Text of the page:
Find of the Week: 1979 Lincoln Continental

The autoTRADER.ca Find of the Week this week is a car for buyers who want the most boat for their buck. For those who want to buy cars by the pound or the centimetre, as much as they do for content. Not that this one won't be loaded with content too. But it's a car that's likely big enough to put another car in the trunk and maybe a helicopter on the hood. It's a 1979 Lincoln Continental.

The Continental brand, not to be confused with the boring breakfast that shares its name, was a big deal for the Ford Motor Company. It was also a bit of a confusing brand. The very first Continental was the Lincoln Zephyr–based model that launched in 1939. Those cars were sold as Lincolns, and when production ended in 1948 (with a few years' hiatus in the middle) they were the last big three cars sold with a V12.

The second-gen Continental didn't arrive for eight years after the first-gen had disappeared. And it wasn't a Lincoln. The Continental Mark II started Lincoln's Mark naming scheme, but it was sold under the Continental Division of Ford name – above Lincoln. It competed with the likes of Rolls Royce. The experiment lasted two model years, and then future Continentals became Lincolns again.

When it comes to the best-known Continentals, the honour probably goes to the fourth-gen. The mile-long convertibles with rear-opening back doors.

But the car we've found is a fifth-gen. Still badged as a Lincoln. These were massive cars. Though the size of them varied depending on the particular bumper treatment that year, in 1978 and 1979 the Continental was 5,916 mm long. Nearly as long as a modern Super Duty Crew Cab and the longest cars ever built by Ford.

And that was the point. These were designed to be big. They used a body on frame instead of the unibody chassis everything else was moving to (including the previous Contis). The only vehicles longer in 1979 were limos – cars like the Mercedes-Benz 600. Surprisingly, at about 2,200 kg, this is lighter than most modern midsize crossovers.

1979 was the last year of the fifth-gen car. In 1980, the car would be gone. Replaced by a smaller new model with smaller engines and just everything smaller.

This was a big car, and it was a luxury car in the traditional sense of the word. Massive presence, massive torque, and massive amounts of tufted pillow velour. And since it was the late 1970s, you could get it all in turquoise. So very much turquoise. We were hoping that Lincoln had given this colour a special name, but even they know that it's just plain turquoise.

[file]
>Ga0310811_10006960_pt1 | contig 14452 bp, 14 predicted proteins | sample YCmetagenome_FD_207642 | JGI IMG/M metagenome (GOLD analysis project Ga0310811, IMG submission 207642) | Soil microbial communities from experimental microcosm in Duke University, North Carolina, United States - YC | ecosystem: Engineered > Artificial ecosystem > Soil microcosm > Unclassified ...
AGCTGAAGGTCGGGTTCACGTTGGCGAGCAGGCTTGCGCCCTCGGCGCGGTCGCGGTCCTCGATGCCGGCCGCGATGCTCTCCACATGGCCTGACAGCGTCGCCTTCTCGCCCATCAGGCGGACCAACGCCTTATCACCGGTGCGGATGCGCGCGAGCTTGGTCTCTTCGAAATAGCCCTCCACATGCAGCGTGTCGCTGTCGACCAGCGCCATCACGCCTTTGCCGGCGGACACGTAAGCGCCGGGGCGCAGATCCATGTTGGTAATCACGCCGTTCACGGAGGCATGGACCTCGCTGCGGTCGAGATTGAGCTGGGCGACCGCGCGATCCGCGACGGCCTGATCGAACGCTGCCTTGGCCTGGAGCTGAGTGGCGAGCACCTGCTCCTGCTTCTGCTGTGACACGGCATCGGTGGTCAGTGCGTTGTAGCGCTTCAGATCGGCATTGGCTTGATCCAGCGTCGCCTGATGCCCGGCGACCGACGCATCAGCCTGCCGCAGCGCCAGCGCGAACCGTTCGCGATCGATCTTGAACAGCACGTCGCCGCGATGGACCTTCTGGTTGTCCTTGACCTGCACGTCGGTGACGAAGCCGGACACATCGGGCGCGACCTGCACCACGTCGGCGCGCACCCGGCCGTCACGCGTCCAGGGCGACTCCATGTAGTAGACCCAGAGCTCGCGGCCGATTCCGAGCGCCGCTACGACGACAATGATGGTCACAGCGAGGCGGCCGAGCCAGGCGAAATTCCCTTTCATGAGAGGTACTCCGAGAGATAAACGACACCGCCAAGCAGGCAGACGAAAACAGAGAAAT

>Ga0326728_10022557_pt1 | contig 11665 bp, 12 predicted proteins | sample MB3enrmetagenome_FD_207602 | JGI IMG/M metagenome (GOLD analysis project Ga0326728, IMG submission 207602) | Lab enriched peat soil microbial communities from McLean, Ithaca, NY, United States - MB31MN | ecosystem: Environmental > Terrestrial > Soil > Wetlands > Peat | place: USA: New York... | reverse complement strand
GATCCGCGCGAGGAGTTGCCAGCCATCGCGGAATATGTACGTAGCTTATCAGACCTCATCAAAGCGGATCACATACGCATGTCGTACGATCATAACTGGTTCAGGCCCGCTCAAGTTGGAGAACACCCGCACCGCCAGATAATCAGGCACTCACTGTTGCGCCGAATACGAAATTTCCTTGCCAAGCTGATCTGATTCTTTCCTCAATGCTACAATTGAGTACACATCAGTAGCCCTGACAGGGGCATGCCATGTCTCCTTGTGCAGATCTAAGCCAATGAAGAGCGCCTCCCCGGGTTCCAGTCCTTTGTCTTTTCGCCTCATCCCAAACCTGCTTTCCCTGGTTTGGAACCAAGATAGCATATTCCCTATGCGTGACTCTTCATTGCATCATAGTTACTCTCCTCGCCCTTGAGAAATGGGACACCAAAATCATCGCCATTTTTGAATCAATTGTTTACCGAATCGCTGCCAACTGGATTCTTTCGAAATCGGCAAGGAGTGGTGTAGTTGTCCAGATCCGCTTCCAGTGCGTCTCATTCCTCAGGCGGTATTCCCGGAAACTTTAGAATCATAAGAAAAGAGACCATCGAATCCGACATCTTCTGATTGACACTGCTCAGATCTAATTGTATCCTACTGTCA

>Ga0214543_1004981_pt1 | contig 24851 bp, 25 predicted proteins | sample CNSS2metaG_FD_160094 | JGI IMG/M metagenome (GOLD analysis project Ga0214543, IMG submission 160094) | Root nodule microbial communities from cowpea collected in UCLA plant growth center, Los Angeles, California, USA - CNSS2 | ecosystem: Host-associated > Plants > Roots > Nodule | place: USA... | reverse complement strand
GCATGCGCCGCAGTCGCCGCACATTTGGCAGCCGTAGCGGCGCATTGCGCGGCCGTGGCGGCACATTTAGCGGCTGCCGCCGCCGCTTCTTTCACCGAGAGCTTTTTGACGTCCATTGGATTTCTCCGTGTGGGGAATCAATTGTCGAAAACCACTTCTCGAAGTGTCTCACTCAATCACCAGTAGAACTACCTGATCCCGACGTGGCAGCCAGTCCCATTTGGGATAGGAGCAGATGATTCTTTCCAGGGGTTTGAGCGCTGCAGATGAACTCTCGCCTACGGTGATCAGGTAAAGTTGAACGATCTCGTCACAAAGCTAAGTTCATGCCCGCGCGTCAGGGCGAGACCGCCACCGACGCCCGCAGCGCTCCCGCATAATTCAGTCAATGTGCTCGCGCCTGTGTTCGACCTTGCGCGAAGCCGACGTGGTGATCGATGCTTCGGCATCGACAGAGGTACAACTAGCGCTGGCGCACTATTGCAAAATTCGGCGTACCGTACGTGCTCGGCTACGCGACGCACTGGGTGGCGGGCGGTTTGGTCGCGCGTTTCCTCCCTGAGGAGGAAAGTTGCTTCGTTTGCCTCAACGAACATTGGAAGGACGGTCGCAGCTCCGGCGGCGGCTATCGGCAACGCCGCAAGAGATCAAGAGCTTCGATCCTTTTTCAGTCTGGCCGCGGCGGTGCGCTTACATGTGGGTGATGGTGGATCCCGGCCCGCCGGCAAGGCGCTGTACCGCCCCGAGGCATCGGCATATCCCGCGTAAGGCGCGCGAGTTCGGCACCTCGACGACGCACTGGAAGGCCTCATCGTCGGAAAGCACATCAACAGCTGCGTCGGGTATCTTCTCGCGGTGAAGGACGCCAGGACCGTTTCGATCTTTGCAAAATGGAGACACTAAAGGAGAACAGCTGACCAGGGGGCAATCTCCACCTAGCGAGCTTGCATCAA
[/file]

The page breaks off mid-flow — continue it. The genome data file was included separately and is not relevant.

We said that engine was big too, and we meant it. The 7.5L V8 was gone, but the 6.6L V8 remained. Power, on the other hand, wasn't as big in those years. 159 hp and 315 lb-ft or so.

But that colour for the Valleao velour fabric tells you something else about this Continental. It's a Town Car. That's because while the Town Car name would later come to represent the largest and fanciest of Lincolns, back in the 1970s it was just a higher trim level. Not even the highest trim, since Lincoln built a handful of special editions and collector's series cars to mark the last year of the generation.

What made the Town Car a Town Car? The half vinyl roof. Making this 1970s car look even more 1970s. It also got coach lamps, which are those strange lights on the B-pillar. Inside, Town Cars got more plush carpeting. Power seats. The velour upholstery. Armrests front and rear and power vent windows. And a seat belt chime. Which might be one of the strangest up-trim features we've ever seen.

The 1979 Lincoln Continental Town Car is unmistakably the end of the era of American Land Yachts. A style that could only have been given the green light for production in that short era. Today, its massive size is a novelty. Even if it's smaller than the pickups that are today's best sellers. But more than just being big, this is what luxury used to be. Before luxury became how much tech you had and if your car could massage your backside. It's a time machine. And this one, for sale in Powassan, ON, just south of North Bay, is one of the most stand-out examples of this car we've ever seen. Though by that we mean how much the colour stands out as much as anything else. If you want to experience how the dinosaurs roamed the highway, then this might be exactly what you're looking for

We do boats, too 8/21/2019 8:55:00 AM